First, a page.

Tasting notes:
Star Lane Sauvignon Blanc 2007 ($20) – Very New Zealand. A steel/wood combination, the nose offers floral notes and grapefruit dominates the palate. Good acidity.
Dierberg Chardonnay 2006 ($32) – A funky little nose. There’s a nutty flavor I really like. Rather heavily influenced by wood. Not a bad thing.
Dierberg Pinot Noir 2006 ($42) – Mushroomy minerals on the nose. Earthy taste with nice tannins. Maybe a little rough for some.
Star Lane Merlot 2006 ($36) – Coffee and chocolate on the nose. Very nice flavor. 9% Cab Franc, 3% Cab Sauvignon.
Dierberg Syrah 2006 ($34) – Very dark in color with a smokey, leathery nose. Tastes of chalky minerals, and blackberry. Yum.
Star Lane Cabernet Sauvignon 2005 ($42) – The floral, perfumy nose gives way to a taste of the Old West: dusty sage predominant. Very smooth. 80% Cab S, 15% Cab Franc, 5% Petit Verdot.
Star Lane Cabernet Sauvignon “Astral” 2005 ($80) – This reserve cab was a surprise taste. 100%, from the highest part of the Star Lane property. Very chocolatey, rich nose. Smooth, complex taste with earth and coffee notes, lucsious blackberry.
Three Saints Cabernet Sauvignon 2005 ($22) – Another surprise taste, not on the menu. Tastes of raspberry, cherry, blueberry. Good structure.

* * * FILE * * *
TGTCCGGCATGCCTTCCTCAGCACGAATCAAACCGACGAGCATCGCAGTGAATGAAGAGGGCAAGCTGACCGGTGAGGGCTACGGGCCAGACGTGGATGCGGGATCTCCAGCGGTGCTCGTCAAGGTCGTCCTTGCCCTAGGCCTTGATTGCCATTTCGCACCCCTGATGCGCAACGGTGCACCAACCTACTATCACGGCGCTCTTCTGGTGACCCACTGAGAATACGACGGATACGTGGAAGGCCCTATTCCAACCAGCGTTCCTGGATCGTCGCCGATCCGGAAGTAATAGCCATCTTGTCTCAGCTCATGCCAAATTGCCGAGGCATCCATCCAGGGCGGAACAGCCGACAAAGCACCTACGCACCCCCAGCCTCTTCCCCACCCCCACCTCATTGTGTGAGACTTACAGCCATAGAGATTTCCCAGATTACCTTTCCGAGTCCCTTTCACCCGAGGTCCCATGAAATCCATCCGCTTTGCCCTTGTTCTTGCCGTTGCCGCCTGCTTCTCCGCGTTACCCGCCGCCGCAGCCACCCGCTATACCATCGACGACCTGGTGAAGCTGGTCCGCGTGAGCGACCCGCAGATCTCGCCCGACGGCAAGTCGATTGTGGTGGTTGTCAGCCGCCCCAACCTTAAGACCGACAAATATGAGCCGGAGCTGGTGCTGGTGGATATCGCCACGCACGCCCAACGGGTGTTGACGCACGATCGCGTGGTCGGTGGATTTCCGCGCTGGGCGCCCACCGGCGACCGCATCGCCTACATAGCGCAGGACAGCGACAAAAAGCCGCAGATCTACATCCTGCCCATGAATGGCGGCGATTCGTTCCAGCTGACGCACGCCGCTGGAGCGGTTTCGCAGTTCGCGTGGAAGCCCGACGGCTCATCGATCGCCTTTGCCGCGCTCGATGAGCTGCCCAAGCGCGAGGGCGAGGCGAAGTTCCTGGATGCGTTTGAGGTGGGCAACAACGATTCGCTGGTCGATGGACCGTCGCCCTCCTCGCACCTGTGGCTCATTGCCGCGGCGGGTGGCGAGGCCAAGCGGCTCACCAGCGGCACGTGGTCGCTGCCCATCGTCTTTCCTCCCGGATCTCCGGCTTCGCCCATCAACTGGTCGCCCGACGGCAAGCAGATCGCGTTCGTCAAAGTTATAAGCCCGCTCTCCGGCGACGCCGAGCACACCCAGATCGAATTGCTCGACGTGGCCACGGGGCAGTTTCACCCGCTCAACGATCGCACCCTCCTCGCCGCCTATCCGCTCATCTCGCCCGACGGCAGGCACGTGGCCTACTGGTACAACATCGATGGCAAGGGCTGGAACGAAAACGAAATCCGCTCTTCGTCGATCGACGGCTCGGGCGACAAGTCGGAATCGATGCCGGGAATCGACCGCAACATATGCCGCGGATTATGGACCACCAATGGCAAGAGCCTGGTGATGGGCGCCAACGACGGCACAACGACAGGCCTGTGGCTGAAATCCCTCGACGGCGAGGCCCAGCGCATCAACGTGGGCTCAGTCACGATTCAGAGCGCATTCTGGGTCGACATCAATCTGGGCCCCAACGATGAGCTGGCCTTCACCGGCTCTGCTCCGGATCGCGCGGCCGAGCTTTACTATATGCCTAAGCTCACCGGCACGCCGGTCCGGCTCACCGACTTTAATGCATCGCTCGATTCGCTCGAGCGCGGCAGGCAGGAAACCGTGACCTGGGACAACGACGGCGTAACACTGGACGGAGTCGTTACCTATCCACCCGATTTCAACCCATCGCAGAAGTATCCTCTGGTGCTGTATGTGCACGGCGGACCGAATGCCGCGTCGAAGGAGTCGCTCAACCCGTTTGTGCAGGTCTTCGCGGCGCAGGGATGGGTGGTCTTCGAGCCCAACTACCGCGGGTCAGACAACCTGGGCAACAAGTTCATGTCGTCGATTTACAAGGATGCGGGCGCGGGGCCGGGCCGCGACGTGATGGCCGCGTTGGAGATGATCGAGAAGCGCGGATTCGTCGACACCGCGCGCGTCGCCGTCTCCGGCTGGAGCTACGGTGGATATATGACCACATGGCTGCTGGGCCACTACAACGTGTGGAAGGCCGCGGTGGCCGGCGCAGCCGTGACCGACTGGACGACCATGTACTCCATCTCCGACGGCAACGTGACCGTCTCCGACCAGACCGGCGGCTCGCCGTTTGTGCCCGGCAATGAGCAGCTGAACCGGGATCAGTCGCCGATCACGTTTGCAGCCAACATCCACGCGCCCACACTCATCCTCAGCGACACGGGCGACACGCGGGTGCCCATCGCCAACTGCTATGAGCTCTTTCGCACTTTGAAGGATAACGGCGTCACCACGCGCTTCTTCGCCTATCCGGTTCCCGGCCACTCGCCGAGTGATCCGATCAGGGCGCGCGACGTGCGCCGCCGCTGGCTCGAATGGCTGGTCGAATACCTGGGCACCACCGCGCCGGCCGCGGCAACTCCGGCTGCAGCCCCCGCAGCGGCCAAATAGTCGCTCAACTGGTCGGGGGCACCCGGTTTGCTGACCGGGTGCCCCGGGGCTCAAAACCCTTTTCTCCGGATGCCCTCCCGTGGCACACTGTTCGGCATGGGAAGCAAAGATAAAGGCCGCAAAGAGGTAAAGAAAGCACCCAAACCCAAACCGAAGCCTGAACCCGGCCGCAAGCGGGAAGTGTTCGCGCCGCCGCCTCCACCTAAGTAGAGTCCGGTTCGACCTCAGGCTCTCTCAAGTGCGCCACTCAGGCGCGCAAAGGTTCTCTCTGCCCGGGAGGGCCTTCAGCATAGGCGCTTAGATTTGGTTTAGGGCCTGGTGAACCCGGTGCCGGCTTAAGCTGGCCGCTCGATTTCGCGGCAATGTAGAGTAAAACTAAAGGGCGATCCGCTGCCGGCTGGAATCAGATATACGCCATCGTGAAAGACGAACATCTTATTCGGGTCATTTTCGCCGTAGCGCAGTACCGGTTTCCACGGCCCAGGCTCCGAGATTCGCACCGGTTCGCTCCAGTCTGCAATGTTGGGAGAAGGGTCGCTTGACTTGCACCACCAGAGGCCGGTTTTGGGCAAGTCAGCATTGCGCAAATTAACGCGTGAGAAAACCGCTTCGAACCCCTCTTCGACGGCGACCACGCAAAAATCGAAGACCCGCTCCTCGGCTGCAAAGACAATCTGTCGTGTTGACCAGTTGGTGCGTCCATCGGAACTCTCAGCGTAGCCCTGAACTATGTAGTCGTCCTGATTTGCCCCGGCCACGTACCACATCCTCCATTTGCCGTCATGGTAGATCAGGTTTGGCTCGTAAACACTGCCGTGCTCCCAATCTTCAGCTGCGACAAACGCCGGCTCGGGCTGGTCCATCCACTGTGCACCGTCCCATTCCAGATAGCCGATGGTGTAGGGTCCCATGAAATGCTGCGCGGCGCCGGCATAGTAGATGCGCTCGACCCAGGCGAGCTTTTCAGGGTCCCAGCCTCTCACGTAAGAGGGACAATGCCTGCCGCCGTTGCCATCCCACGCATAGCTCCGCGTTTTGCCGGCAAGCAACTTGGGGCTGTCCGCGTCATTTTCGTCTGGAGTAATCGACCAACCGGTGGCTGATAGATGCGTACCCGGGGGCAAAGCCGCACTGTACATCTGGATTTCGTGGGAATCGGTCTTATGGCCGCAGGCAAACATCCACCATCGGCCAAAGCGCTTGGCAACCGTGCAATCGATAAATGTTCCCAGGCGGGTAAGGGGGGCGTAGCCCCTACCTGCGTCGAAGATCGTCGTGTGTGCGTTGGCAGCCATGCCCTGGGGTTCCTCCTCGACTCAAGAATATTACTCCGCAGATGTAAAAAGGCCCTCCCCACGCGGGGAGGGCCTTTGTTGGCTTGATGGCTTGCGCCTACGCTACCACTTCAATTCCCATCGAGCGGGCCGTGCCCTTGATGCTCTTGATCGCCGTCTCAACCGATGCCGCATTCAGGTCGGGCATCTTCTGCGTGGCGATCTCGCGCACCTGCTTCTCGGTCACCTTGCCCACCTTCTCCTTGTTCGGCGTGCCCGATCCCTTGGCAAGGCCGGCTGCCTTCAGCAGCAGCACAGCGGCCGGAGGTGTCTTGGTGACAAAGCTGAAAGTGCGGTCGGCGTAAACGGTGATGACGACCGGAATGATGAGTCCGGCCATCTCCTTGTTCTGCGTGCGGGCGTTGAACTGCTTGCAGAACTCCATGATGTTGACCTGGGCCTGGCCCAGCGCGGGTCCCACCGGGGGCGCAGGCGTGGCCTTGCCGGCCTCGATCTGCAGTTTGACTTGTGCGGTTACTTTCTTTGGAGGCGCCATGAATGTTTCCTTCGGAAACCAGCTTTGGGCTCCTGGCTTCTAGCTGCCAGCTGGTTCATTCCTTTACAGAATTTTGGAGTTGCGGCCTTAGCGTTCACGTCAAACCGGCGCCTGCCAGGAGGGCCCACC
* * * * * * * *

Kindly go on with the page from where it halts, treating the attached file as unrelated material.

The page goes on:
syvShoestringShoestring Winery – I have probably passed Shoestring Winery two dozen times, always on the way to a restaurant or another winery. I made it a point to stop in and visit on this trip. I’m glad I did. The people were nice, the tasting room and the surrounding grounds were comfortable and the wines were tasty. Picnic tables around the corner from the front door were in bright sun when I stopped by in mid-afternoon, but a couple of large chairs in front were shaded by some spreading trees. It was nice and cool inside, of course, since the tasting room is actually in the barrel room.

Tasting notes:
Rose 2008 ($22) – Light orange in the glass. Not much acidity, but a lovely flavor is very attractive.
Pinot Grigio 2008 ($22) – Flowery with good acidity. Should be a hit with seafood.
Sangiovese 2008 ($35) – Outrageous nose! 26 months in oak. Tastes and smells of cherries and smoke. 10% Cab Franc. My favorite.
Merlot 2005 ($35) – Cola time! Same oak as Sangio (26 months) but seems a little excessive here. Cab Franc blend. Very soft tannins, quite smooth.
Syrah 2005 ($35) – Fruit-forward and oaky (28 months). Very full mouthfeel. They serve it with a square of chocolate, and it’s a great idea. Very rich wine.

syvLincourtLincourt Wines – I ended the day the same way I began it, at a Foley property. Lincourt is the little sister winery to Foley Estates. Founded in 1996 by Bill Foley at a former dairy farm, the grounds are beautiful and interesting. The winery and barrel room were once barns, and look it. The tasting room is a Sears Craftsman kit home of the 1920s. I’m sure it was a fine farmhouse then. I know it’s a fine a tasting room now. The place is charming.

Tasting notes:

Pinot Blanc, Courtney’s Vineyard 2008 ($20) – Melon on the nose, nutty at the end, minerals all over. My favorite, although there’s a lot of competition here.

Sauvignon Blanc, Alamo Pintado Vineyard 2008 ($18) – One of Kris Curran’s first vintages for Lincourt. My pourer pointed out that Curran is known for Pinot Noir, but she’s also good with white wines. No kidding!